The Duodenal Switch is a surgical weight loss procedure which restricts the size of the stomach and reroutes the small intestine and digestive loop. It is performed as keyhole surgery.
What is a duodenal switch?
Duodenal Switch surgery is a variation of gastric sleeve surgery (gastrectomy), which is both restrictive (reducing the size of the stomach) and malabsorptive (reducing absorption of food).
What’s involved in a duodenal switch?
A duodenal switch procedure begins in a similar way to a gastrectomy or ‘gastric sleeve’ procedure, and sometimes this stage is performed by itself, with the second stage performed at a later date. In a duodenal switch the stomach size is also reduced, but usually not quite so drastically as in a standard gastric sleeve procedure. Then the surgeon goes on to cut the small intestine, leaving part of the duodenum (the top part of the small intestine, where digestion occurs) attached to the stomach. The surgeon then cuts the small intestine again, several feet above where it joins the large intestine (the colon), and removes this loose section. The duodenum is then rejoined to the reduced length of small intestine that is still attached to the colon. Sometimes your bile duct and pancreatic duct are then rerouted into the lower part of your small intestine as with a biliopancreatic diversion procedure.
Duodenal switch surgery is performed under general anaesthetic. The gastrectomy stage will take around an hour, while the second stage can take up to two hours.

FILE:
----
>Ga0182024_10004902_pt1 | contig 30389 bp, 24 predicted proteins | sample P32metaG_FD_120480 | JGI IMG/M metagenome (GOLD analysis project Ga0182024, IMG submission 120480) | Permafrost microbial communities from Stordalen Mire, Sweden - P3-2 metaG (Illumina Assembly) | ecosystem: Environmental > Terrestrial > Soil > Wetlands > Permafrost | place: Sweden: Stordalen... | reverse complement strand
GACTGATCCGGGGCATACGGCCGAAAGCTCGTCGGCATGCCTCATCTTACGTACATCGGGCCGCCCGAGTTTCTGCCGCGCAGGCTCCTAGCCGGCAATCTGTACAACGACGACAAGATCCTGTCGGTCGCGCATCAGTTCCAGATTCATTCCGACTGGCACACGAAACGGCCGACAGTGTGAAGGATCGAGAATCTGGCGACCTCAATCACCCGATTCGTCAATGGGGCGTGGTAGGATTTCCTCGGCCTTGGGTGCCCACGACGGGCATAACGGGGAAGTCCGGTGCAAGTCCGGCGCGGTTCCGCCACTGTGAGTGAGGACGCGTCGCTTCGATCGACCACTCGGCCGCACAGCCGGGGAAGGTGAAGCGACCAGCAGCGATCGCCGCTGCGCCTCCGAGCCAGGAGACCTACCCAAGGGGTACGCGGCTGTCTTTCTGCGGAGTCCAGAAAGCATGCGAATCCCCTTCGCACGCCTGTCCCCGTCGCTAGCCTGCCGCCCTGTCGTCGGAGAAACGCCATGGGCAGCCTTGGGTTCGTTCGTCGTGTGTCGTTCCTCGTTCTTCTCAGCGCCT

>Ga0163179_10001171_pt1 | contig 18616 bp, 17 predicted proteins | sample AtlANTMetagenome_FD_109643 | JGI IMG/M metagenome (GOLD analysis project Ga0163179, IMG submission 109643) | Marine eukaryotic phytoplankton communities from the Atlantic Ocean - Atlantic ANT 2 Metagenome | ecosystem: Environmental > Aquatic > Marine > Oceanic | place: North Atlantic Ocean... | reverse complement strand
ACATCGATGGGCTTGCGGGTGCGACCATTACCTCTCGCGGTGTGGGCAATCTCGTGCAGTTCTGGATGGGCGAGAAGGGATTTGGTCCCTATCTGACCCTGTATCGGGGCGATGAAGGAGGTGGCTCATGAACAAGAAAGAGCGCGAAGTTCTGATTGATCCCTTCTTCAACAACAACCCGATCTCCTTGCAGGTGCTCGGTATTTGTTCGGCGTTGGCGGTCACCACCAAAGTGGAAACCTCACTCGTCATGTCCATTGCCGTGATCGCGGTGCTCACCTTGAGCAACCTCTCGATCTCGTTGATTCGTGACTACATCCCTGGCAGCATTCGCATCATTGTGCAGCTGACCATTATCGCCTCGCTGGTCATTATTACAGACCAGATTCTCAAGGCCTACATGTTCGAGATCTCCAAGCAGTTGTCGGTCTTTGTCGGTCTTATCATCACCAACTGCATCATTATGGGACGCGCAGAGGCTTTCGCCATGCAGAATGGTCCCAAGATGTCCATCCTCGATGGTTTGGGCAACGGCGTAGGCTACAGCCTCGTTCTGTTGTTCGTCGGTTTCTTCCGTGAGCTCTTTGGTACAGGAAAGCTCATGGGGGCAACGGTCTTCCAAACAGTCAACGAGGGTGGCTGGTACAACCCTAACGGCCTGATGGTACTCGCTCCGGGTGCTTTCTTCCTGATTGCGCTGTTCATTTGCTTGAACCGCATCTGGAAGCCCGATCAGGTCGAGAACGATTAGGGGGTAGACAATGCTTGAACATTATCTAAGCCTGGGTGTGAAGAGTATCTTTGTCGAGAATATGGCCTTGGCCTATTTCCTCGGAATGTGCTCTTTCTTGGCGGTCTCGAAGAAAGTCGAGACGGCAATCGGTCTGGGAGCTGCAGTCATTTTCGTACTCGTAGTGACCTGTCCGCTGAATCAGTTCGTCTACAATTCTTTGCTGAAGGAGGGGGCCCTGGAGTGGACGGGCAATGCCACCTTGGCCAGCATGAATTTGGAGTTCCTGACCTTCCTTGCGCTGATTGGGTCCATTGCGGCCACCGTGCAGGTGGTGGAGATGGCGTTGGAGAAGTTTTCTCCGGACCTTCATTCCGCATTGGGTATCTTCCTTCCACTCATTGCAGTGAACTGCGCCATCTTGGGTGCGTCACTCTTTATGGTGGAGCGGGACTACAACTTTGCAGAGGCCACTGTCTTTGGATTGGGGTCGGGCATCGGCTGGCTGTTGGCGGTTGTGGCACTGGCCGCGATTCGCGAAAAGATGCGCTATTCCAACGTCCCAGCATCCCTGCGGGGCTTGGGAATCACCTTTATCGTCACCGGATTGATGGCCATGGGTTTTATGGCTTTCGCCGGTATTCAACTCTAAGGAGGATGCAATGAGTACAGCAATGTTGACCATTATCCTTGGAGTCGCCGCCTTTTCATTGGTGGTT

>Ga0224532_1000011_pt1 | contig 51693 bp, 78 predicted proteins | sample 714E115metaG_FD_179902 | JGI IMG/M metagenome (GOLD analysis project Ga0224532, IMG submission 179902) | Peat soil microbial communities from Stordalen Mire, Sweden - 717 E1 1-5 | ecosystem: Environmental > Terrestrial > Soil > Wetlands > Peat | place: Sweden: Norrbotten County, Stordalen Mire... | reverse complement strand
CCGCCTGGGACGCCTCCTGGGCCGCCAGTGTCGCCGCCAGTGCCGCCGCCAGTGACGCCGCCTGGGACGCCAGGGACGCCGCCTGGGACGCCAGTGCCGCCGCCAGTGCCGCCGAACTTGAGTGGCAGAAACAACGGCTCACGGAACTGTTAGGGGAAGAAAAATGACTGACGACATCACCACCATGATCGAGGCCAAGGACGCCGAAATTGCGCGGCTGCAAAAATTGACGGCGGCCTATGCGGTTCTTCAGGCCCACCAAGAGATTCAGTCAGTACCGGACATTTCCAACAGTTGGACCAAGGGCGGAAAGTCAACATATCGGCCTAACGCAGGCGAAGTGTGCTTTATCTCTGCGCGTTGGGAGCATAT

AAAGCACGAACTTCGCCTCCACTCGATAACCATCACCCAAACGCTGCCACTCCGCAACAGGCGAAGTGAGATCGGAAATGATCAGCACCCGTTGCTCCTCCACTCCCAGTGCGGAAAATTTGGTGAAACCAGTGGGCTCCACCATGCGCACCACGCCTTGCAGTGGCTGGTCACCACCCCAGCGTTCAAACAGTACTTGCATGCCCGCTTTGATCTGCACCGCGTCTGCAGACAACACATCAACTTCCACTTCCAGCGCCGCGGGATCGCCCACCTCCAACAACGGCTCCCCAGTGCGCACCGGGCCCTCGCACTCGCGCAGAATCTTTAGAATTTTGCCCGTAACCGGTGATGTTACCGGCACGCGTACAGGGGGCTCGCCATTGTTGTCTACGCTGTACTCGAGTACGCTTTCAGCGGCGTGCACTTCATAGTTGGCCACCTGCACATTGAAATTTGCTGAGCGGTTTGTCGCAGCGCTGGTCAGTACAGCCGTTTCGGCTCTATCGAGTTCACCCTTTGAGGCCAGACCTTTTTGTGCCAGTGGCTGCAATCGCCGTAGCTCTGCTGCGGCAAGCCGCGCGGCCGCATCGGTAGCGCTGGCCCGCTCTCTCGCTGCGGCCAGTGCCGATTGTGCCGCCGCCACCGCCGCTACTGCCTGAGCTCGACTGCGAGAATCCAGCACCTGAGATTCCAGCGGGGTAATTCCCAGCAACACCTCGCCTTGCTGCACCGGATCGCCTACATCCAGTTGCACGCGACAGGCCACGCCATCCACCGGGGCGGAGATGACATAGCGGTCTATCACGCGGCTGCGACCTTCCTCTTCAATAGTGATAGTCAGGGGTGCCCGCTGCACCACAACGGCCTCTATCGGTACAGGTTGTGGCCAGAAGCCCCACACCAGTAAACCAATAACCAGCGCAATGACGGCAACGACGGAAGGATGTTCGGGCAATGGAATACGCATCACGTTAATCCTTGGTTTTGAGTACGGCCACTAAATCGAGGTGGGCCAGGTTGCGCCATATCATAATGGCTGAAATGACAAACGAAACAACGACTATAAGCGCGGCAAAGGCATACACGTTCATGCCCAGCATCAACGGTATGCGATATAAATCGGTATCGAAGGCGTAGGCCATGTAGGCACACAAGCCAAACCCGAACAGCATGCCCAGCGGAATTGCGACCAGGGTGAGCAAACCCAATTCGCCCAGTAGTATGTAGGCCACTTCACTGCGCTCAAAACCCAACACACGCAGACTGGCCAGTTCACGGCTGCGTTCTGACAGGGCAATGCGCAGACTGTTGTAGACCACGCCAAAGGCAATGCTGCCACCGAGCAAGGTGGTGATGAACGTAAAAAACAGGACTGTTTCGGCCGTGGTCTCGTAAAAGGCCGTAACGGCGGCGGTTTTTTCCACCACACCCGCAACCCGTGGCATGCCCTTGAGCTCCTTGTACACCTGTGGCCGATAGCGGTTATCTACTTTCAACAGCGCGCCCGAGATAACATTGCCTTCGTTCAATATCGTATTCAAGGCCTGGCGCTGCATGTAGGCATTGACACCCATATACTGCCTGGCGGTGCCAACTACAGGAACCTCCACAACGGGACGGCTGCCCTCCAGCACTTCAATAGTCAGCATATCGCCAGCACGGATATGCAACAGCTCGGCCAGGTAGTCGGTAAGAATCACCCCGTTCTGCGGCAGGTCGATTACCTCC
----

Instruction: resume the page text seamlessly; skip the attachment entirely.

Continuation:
What are the pros and cons of the duodenal switch?
After a duodenal switch, patients typically lose 75—80% of their excess body weight in five years, so it’s an extremely effective weight loss surgery. Also, by keeping the pyloric valve intact, the duodenal switch procedure reduces the likelihood of ‘dumping syndrome’ when eating sugary foods, and the risk of marginal ulcers and blockages which can occur with other bariatric surgeries. By preserving the pyloric valve and a portion of the duodenum, the switch procedure ensures that food can be digested to an appropriate consistency for absorption, allowing a nutrient absorption that may be closer to a healthy norm than that achieved by gastric bypass surgery, but you will still have to take daily supplements.
Duodenal switch surgery is longer and more complex than most other bariatric surgeries, which increases the risk of complications. The risks of a duodenal switch, beside those of general anaesthetic, are bowel obstruction, blood clots, bleeding, leakage, infection and gallstones due to rapid weight loss. You may also experience flatulence and loose bowel movements for the first few months.
How long is the recovery time for a duodenal switch?
You should be able to return to work around two weeks after surgery, but you may need longer if your work is manual. Lifting, strenuous activity and driving should be avoided for four to six weeks.
How much does a duodenal switch cost?
If you have a BMI of 40, or a BMI of 35 together with a serious health condition that is aggravated by obesity, you may be referred by your doctor for surgery under the NHS.
Privately, the price of a duodenal switch procedure is £10,000 - £13,500.